Gaijin. It seems we hear the word every day. For some, it’s merely harmless shorthand for “gaikokujin” (foreigner). Even Wikipedia (that online wall for intellectual graffiti artists) had a section on “political correctness” that claimed illiterate and oversensitive Westerners had misunderstood the Japanese word.
I take a different view: Gaijin is not merely a word; it is an epithet — about the billions of people who are not Japanese. It makes assumptions about them that go beyond nationality.
Let’s deal with the basic counterarguments: Calling gaijin a mere contraction of gaikokujin is not historically accurate. According to ancient texts and prewar dictionaries, gaijin (or “guwaijin” in the contemporary rendering) once referred to Japanese people too. Anyone not from your village, in-group etc., was one. It was a way of showing you don’t belong here — even (according to my 1978 Kojien, Japan’s premier dictionary) “regarded as an enemy” (“tekishi”). Back then there were other (even more unsavory) words for foreigners anyway, so gaijin has a separate etymology from words specifically meaning “extra-national.”
Even if one argues that modern usage renders the two terms indistinguishable, gaijin is still a loaded word, easily abused. Consider two nasty side effects:
1) “Gaijin” strips the world of diversity. Japan’s proportion of the world’s population is a little under 2 percent. In the gaijin binary worldview, you either are a Japanese or you’re not — an “ichi-ro” or a “ze-ro.” Thus you suggest that the remaining 98 percent of the world are outsiders.
2) . . . And always will be. A gaijin is a gaijin any time, any place. The word is even used overseas by traveling/resident Japanese to describe non-Japanese, or rather “foreigners in their own country,” often without any apparent sense of irony or contradiction. Logically, Japanese outside of Japan must be foreigners somewhere, right? Not when everyone else is a gaijin.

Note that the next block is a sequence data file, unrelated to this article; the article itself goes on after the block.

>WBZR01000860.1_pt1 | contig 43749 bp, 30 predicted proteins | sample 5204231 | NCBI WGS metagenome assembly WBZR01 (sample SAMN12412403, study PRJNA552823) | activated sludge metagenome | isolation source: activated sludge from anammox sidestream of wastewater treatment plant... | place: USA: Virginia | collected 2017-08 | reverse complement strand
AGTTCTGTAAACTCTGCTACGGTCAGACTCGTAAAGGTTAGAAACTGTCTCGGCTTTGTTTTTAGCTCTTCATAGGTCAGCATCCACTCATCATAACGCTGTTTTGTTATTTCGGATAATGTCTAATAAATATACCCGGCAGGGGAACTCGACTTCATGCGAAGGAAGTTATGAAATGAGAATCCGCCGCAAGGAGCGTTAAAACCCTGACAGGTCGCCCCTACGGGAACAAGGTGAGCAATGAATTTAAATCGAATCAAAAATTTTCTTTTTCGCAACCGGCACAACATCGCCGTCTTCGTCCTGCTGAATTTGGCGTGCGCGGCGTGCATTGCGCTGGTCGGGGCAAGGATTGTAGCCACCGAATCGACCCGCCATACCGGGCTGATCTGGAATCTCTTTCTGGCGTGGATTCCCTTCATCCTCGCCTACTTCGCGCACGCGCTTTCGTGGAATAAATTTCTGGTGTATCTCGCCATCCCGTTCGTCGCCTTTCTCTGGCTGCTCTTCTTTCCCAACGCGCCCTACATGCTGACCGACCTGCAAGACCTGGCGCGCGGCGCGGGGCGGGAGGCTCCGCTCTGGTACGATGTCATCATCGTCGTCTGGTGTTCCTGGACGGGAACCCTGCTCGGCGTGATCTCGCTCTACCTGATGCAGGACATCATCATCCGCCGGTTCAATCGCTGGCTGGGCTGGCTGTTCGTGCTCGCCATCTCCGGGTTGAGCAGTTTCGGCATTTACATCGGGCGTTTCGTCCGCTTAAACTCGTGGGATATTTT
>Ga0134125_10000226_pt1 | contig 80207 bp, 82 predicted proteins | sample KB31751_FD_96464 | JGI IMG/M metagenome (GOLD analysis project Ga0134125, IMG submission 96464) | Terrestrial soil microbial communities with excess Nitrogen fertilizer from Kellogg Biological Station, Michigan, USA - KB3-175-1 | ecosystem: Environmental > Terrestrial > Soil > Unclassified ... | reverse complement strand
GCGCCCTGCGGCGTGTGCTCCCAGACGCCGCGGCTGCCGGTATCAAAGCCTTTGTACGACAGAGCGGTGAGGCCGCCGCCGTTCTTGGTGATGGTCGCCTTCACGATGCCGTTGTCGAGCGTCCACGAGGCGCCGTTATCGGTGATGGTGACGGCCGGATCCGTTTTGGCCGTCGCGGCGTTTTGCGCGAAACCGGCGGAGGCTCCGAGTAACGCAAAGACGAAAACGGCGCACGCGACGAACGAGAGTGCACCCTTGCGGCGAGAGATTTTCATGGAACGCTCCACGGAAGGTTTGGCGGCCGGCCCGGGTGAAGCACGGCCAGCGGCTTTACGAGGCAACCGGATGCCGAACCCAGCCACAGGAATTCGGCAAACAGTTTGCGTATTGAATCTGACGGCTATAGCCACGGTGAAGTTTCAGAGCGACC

Left unchallenged, this rubric encourages dreadful social science, ultimately creating a constellation of “us and them” differences (as opposed to possible similarities) for the ichiro culture vultures to guide their ideological sextants by.
For those hung up on gaijin’s apparently harmless kanji (“outside person”), even that is indicative. The “koku” in gaikokujin refers specifically to country — a legal status you can change. The epithet doesn’t, effectively making classification a matter of birth status, physical appearance, race. All of this means that once you get relegated to the gaijin group, you never get out.
Allow me to illustrate that with a joke from the American South.
Question: “What do you call a black man with a Ph.D. in neurobiology from Harvard who works as a brain surgeon at Johns Hopkins, earns seven figures a year, and runs one of the world’s largest philanthropies?”
Hardy har. Now let’s rephrase.
Question: “What do you call a white man with degrees from top-tier schools who has lived in Japan for more than two decades, contributes to Japanese society as a university educator, is fluent in Japanese, and has Japanese citizenship?”
Nobody who knows I’m a naturalized Japanese citizen calls me a gaikokujin anymore — it’s factually incorrect. But there are plenty of people (especially foreigners) who don’t hesitate to call me a gaijin, often pejoratively.
Thus gaijin is a caste. No matter how hard you try to acculturate yourself, become literate and lingual, even make yourself legally inseparable from the putative “naikokujin” (the “inside people,” whoever they are), you’re still “not one of us.”
Moreover, factor in Japan’s increasing number of children of international marriages. Based upon whether or not they look like their foreign parent (again, “gaijin-ppoi”), there are cases where they get treated differently, even adversely, by society. Thus the rubric of gaijin even encourages discrimination against Japan’s own citizens.
This must be acknowledged. Even though trying to get people to stop using gaijin overnight would be like swatting flies, people should know of the word’s potential abuses. At least people should stop arguing that it means the same as gaikokujin.
For gaijin is essentially “n–ger” and should be likewise obsolesced.
Fortunately our media is helping out, long since adding gaijin to the list of “hoso kinshi yogo” (words unfit for broadcast).
So can we. Apply Japan’s slogan against undesirable social actions: “Shinai, sasenai” (“I won’t use it, I won’t let it be used.”).
Debito Arudou is a coauthor of the “Handbook for Newcomers, Migrants, and Immigrants.” Just Be Cause appears on the first Community Page of the month. Send comments to email@example.com. An expanded version of this article can be found at www.debito.org/kumegaijinissue.html